Saturday, August 23, 2014

Mobile Bay Falls

In the Battle of Mobile Bay on August 5th, David Farragut ran his ships past the forts and sunk the Confederate flotilla, but he still had to deal with three Confederate forts. Forts Gaines and Morgan guarded the entrance to the bay, and the smaller Fort Powell was positioned inside. Powell was the first to fall. Lt. Col. Williams, her commander had been ordered to hold out as long as possible, but, “when no longer tenable, save your garrison.” It did not take Williams long to decide it was untenable. Without even undergoing heavy pressure from the Federals he spiked his guns, blew up his powder and waded to the mainland with his men.

Fort Gaines
Fort Gaines was under the command of Colonel Charles Anderson. He had 818 troops in the garrison while Major General Gordon Granger had 3,300 troops besieging him. The fort had also been badly positioned. The sand dunes on the island offered cover for the Union troops to approach very close to the walls. Brigadier General Page, the Confederate commander in Mobile, ordered that the fort not be surrendered, but Anderson ignored him. He sent out a flag of truce, and surrendered to Granger and Farragut on August 8th.
Fort Morgan
After Fort Gaines surrendered the Federal infantry was moved to face the last Confederate fort – Fort Morgan. It was an old massonry force garrisoned by 618 men under General Page himself. The Federals began a formal siege with regular lines of approaching trenches. Meanwhile, several of the monitors bombarded the fort, along with the Tennessee, which had been repaired and assimilated into the Federal fleet. On August 22 cannon and mortars on land joined the ships, and the fort was subjected to a day long bombardment. Page was afraid that the Union balls would hit his magazines, so he ordered them to be flooded. The next day he decided that further resistance was useless. He spiked his guns and raised the white flag.
After Page surrendered he was arrested by the Federal forces. They accused him of violating the laws of war by destroying the guns and ammunition of the fort after he surrendered. A court of inquiry was formed in New Orleans to investigate. They found him not guilty, determining that he had destroyed the equipment of the fort before its surrender,.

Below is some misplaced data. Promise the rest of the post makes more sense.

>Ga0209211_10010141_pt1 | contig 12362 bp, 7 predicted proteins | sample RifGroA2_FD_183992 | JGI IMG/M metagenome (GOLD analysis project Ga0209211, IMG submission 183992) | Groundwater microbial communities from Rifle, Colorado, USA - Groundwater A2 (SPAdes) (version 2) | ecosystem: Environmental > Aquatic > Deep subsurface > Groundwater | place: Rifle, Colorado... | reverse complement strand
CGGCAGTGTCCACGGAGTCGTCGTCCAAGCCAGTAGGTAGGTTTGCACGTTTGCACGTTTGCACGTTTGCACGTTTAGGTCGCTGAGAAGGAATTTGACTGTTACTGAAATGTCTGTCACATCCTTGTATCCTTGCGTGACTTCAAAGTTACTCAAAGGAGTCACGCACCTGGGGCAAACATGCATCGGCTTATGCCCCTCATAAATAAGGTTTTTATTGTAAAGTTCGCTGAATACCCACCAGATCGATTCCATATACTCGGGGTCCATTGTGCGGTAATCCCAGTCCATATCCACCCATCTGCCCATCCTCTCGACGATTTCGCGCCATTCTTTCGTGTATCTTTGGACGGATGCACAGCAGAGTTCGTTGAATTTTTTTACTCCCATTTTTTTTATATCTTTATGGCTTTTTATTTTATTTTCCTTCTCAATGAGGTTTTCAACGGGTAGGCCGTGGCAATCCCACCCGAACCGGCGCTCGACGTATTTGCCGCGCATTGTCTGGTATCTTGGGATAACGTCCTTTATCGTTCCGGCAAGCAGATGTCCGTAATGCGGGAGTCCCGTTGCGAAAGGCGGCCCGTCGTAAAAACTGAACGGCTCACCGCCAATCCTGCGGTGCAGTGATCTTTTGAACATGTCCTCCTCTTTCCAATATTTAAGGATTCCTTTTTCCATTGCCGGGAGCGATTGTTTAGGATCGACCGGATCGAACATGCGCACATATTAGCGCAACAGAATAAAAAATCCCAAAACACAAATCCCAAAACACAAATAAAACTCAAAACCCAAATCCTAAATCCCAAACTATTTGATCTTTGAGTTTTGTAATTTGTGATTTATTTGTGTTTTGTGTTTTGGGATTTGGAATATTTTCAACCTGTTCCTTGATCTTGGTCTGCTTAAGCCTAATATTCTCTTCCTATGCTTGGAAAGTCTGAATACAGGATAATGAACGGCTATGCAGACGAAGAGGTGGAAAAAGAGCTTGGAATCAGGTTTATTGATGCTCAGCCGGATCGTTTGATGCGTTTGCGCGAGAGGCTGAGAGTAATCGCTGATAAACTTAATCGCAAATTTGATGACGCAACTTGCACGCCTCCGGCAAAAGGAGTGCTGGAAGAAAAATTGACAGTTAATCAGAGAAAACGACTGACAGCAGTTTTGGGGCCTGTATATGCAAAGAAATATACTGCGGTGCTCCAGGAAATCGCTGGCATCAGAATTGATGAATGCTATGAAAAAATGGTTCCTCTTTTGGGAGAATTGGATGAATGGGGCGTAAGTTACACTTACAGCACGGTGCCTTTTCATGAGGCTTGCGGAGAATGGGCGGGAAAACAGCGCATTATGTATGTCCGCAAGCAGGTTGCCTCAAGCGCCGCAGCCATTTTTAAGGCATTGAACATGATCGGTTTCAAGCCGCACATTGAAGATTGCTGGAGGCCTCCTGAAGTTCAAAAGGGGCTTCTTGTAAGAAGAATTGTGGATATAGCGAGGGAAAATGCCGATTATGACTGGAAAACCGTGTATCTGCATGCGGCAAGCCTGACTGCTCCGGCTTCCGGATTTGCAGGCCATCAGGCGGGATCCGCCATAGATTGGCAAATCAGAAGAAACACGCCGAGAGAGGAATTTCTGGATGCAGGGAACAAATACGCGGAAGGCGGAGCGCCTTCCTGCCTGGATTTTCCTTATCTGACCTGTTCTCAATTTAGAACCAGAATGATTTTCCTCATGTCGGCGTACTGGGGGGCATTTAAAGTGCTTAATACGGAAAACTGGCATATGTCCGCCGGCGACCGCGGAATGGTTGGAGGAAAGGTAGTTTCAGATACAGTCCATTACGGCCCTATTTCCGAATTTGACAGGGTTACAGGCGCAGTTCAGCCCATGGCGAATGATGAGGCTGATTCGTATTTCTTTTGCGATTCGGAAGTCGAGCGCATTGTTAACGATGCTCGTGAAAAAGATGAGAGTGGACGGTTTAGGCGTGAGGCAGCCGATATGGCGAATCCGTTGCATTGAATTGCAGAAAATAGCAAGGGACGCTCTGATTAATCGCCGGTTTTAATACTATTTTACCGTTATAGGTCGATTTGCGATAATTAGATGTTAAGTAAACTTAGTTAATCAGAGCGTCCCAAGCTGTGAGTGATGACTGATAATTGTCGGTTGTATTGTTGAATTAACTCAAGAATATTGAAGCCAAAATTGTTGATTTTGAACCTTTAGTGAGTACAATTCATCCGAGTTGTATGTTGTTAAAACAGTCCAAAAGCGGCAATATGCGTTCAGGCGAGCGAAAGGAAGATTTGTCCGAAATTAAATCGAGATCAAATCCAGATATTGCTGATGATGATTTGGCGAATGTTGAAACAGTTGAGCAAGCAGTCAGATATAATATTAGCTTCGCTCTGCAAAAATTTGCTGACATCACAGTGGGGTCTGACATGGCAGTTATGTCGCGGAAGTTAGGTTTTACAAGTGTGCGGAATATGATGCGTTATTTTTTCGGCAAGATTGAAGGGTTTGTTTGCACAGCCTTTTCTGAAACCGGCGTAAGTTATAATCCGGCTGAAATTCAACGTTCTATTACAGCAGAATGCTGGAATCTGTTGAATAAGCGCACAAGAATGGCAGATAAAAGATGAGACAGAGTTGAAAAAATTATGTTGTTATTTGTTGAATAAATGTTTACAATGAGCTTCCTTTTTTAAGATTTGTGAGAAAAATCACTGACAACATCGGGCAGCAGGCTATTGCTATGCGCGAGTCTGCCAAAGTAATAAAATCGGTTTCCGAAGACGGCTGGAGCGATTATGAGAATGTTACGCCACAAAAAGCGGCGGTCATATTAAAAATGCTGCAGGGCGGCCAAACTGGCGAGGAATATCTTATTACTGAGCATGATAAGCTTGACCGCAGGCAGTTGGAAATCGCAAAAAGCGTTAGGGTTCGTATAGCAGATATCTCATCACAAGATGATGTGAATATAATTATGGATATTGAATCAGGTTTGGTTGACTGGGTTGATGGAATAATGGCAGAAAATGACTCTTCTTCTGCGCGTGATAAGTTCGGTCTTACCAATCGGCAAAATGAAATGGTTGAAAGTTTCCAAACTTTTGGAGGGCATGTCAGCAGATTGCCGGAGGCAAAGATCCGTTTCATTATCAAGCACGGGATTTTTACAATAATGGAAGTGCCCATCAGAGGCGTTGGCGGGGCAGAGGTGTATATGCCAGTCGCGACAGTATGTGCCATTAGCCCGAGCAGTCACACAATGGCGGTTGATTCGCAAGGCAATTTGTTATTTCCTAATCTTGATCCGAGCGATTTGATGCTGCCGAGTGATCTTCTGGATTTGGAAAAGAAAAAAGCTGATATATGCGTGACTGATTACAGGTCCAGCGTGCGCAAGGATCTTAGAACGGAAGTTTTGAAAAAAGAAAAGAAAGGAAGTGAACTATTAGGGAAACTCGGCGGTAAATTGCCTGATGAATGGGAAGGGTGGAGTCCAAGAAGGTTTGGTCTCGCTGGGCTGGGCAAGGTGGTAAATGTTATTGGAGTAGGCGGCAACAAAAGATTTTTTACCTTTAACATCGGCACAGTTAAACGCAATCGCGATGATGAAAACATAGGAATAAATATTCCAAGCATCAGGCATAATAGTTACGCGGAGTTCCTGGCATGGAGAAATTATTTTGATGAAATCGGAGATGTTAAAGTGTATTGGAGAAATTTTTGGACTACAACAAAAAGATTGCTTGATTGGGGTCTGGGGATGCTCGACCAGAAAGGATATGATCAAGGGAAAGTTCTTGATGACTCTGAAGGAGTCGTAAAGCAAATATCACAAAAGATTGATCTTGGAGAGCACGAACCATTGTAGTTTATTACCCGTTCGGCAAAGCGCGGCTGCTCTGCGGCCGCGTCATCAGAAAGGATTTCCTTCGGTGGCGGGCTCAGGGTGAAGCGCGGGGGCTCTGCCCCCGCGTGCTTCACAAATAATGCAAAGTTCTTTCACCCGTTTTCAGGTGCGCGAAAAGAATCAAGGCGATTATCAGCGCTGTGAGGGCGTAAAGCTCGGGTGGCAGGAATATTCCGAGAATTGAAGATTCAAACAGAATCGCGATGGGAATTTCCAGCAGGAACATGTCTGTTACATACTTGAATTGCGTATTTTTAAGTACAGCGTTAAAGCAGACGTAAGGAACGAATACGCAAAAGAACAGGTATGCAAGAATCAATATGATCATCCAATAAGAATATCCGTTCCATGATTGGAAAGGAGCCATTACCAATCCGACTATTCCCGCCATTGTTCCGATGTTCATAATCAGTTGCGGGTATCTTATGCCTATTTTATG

The surrender of Fort Morgan marked the completion of the Federal capture of Mobile Bay. With Union ships holding the mouth of the bay, they could stop the flow of blockade runners coming too and fro. The town itself was still in Confederate hands, and would remain so until the next year.

Fort Morgan Today

Tuesday, August 19, 2014

Battle of Globe Tavern

Globe Tavern
By August, 1864 the armies of Lee and Grant were stalled in front of Petersburg, the active campaigning turned into a regular siege. Grant and Meade's strategy to break this deadlock was to hit Lee's supply line. They hoped that if they cut off the flow of food and weapons coming through North Carolina, Richmond and Petersburg would have to be abandoned. One of the major supply lines was the Weldon Railroad. In the Battle of Jerusalem Plank Road in late June Federals had destroyed a short section of the Weldon, but they were quickly driven off by the Confederates. In August Grant sent out another force against the Weldon under Major General Gouverneur Warren.
On August 18th Warren reached the railroad at Globe Tavern without meeting any resistance outside of a few pickets. While some troops began tearing up the tracks the rest formed a battle line and moved north to guard against a Confederate attack. When A. P. Hill heard of the Federal advance he sent three brigades out to meet them. At 2 pm they struck Warren's line and drove it back early to Globe Tavern. The Federals counterattacked and recaptured some ground before halting and entrenching for the night.
During the night significant reinforcements arrived for both sides. The next day was rainy, and for most of it the fighting was limited to minor skirmishing. But that changed in late afternoon. Maj. Gen. William Mahone, commanding the three infantry brigades the Confederates had received, had found a weak spot in the Federal right. When his men changed it, they were able to easily burst through into the Federal flank and rear. The Federals were under fire from several directions, and soon panicked and fled to the rear. Mahone's men captured nearly two full Union brigades. Although the Federal right crumbled, the center and right beat off the Confederate frontal attacks, and Union reinforcements arrived to stabilize the position.
The next day rain prevented further Confederate attacks, and that night Warren fell back two miles to a new entrenched position. There he was still on the Weldon Railroad, but his would were connected with the rest of the Union line. The Confederates advanced and attacked on the morning of August 21, but they were repulsed with heavy losses. With this the Confederates halted their attacks, resigned to the fact that the Weldon Railroad would remain in Union hands. The Confederate supply lines were disturbed, but not cut. They bypassed the Federal held section by hauling supplies in wagons on a series of roads.